• *It is old, it is huge and a lovely place to wander. *Not from Wikipedia.

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St. Andrews Links is regarded as the “home of golf”. It has one of the oldest courses in the world, where the game has been played for 600 years! What many people don’t realize is that there are seven public courses here; the Balgove, Eden, Jubilee Course, Strathtyrum, the Old Course (1552), which is widely considered one of the finest, the most famous and traditional, courses in the world, the New Course (1895), and the new Castle Course (2008). Yes, I am bringing my clubs to Scotland after our visit home this May and you betcha, I am definitely going to try and play here.

P.S. Dad and Papa, if you are reading this, thank your for instilling a love in me for this frustrating but oh so darn addicting game. I hope you can come see the course one day! 

We really had a lovely time getting outside of the city and being able to explore some of Scotland’s gems with our family. We are grateful for an aunt and uncle that accepted the challenge to drive on the left side and we simply adore their spirit of adventure.

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Moral of the post… Come and visit, let’s get a rental car and go take a scenic route!

Love,

A + R

cheers!

travel

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We hear it a lot these days, and I want to use it, I really do, but it just doesn’t feel like a natural thing to say. Just when I am about to use it, little thoughts pop into my mind. What if I don’t say it in the right context? What if my American accent just ruins the moment? So I did a little research. When I say little, I mean little, like Google search kind of little. After a quick search, I was able to gain some insight into this cheery expression.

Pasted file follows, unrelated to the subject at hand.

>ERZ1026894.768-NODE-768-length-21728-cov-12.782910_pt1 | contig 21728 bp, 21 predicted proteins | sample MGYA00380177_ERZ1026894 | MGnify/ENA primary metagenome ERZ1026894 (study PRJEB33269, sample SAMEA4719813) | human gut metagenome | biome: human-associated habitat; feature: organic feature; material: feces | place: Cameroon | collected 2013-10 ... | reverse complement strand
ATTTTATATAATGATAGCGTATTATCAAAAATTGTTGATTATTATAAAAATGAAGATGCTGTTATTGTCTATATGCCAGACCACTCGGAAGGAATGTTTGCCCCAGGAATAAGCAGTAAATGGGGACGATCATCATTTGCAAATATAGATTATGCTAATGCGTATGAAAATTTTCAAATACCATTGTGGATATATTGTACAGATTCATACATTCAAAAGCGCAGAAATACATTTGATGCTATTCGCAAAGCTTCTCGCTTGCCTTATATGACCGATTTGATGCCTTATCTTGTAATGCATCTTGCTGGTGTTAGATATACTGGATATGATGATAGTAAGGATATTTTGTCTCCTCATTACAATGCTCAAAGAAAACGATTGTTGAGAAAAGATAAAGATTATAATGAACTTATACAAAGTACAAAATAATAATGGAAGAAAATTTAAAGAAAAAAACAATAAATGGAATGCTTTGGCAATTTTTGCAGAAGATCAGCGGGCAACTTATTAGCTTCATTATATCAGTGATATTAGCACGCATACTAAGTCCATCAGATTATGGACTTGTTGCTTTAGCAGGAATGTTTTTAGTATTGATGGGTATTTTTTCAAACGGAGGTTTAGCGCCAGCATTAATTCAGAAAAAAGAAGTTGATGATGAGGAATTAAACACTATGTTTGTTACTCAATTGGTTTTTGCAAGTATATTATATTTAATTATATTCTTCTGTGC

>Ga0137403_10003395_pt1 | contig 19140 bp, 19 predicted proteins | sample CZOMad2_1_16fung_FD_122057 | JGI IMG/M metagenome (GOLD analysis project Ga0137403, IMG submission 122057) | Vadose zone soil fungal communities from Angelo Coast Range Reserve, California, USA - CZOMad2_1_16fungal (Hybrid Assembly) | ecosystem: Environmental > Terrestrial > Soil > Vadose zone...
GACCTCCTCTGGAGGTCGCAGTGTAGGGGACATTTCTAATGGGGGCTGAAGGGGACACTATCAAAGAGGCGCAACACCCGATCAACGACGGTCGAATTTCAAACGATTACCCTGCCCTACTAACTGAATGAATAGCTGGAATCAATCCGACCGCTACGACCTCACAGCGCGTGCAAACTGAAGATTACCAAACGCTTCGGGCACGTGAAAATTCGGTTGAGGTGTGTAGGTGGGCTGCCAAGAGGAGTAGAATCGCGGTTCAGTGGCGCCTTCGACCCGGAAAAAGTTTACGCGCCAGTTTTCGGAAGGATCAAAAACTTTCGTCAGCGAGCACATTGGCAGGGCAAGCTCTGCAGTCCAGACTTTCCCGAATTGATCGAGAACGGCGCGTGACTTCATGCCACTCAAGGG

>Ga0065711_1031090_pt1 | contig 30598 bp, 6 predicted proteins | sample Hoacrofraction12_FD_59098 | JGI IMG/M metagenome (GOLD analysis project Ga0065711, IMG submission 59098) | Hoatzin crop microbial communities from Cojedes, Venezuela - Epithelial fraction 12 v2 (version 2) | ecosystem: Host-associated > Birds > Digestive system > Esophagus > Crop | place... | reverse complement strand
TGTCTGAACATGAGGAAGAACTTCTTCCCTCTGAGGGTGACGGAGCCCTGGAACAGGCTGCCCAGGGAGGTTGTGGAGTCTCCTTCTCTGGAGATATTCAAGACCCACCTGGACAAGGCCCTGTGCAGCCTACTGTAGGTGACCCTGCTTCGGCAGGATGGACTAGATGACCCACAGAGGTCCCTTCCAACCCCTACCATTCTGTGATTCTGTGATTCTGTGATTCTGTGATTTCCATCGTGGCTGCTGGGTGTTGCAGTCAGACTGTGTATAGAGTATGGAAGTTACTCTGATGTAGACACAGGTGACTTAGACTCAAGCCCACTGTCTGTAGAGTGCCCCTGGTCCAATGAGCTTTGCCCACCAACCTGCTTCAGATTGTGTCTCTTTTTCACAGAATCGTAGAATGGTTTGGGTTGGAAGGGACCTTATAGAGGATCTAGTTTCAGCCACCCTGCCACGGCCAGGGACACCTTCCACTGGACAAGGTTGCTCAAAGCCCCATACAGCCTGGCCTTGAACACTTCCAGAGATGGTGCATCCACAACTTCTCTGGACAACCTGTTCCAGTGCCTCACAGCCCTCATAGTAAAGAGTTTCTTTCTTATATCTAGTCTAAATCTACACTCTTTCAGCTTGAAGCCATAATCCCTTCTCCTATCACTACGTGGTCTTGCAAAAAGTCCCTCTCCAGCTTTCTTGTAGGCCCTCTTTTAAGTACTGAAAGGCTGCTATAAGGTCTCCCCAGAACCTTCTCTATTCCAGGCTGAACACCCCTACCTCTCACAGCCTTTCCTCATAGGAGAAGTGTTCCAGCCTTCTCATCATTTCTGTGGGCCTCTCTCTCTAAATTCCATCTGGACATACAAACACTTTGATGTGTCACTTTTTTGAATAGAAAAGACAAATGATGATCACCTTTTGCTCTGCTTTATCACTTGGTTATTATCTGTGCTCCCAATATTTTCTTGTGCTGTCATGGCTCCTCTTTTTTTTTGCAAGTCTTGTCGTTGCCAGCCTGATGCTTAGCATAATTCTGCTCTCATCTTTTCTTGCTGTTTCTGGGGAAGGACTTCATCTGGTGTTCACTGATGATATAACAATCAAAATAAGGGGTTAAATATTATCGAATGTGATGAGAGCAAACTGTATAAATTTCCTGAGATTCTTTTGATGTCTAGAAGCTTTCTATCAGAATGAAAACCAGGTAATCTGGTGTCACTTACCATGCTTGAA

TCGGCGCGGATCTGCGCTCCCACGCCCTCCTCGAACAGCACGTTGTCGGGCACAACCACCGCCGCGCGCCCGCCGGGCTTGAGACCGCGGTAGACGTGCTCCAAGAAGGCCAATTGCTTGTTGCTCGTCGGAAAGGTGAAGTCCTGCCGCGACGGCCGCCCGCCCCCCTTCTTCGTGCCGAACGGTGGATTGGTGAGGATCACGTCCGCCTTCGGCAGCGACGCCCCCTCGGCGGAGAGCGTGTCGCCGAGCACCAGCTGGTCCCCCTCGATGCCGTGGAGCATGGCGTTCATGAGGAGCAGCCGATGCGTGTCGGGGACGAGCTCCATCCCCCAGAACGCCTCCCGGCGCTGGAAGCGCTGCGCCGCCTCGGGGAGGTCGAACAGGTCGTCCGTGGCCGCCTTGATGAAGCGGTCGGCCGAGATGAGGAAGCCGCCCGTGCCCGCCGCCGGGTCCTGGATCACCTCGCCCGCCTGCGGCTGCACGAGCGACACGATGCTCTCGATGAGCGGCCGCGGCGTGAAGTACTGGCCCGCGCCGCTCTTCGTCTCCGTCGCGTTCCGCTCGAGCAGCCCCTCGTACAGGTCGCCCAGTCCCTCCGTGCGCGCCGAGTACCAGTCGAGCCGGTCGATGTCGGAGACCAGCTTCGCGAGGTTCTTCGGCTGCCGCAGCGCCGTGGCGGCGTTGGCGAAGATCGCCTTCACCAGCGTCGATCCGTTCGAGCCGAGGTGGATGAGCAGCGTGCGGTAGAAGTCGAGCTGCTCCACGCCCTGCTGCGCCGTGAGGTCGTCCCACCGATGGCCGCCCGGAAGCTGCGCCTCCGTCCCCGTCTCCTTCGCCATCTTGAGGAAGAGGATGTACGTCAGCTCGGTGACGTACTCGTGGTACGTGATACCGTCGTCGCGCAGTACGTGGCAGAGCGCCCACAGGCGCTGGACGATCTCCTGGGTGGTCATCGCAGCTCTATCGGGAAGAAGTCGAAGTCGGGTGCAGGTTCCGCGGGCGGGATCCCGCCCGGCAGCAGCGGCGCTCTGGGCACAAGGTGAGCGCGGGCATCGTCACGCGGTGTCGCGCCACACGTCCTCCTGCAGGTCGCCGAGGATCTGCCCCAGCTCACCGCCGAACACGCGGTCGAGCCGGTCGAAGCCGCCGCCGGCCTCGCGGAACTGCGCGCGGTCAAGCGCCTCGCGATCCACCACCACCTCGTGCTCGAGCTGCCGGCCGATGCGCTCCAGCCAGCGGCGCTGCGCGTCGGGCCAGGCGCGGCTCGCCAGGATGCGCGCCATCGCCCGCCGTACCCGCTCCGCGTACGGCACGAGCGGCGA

Definitions; 1). a friendly expression said just before you drink: Cheers! To good health. 2) UK informal used to mean “thank you”: “I’ve bought you a drink.” “Cheers, mate.” *note: do NOT say this if you are not British, you will will get made fun of. 3) UK informal used to mean “goodbye”: “Bye.” “Cheers, see you next week.” Where it gets confusing is when you hear someone use ‘cheers’ and ‘thank you’ or ‘cheers’ and ‘goodbye’ in the same sentence. Then, what you thought you knew about the word just becomes more perplexing and the contexts are quickly blurred.

For now, we are truly enjoying this linguistic immersion and study of Scottish English. There are so many phrases, words and euphemisms that differ from American English. Sometimes we laugh and sometimes we are embarrassed. Example, a couple of weeks ago I went out with my colleagues to celebrate the end of a week. A girl from our group walked into the pub, and in a slightly louder-than-average volume I remarked, “Cute pants!” A few people looked at me wide-eyed, and my other colleague said, “Oh dear. Trousers. Say trousers. You just told her you like her underwear.”

Life is full of learning moments and they catch you off guard sometimes. Living abroad provides lots of these opportunities.

Before we moved we prayed for our life here. We prayed for community, for friends, for a smooth transition and for the ability to “do” life here. Prayers for open minds to soak up the culture, to share life, to meet new people and be open to the differences that might come about.

So with that, I will pretend we are at a table in our favorite neighborhood pub, the St. Vincent, and propose a toast; May we all be a little more open-minded, able to learn from one another, to laugh a little more and to not take ourselves too seriously. May we live well with one another, be kind to each other and enjoy our days together. Cheers!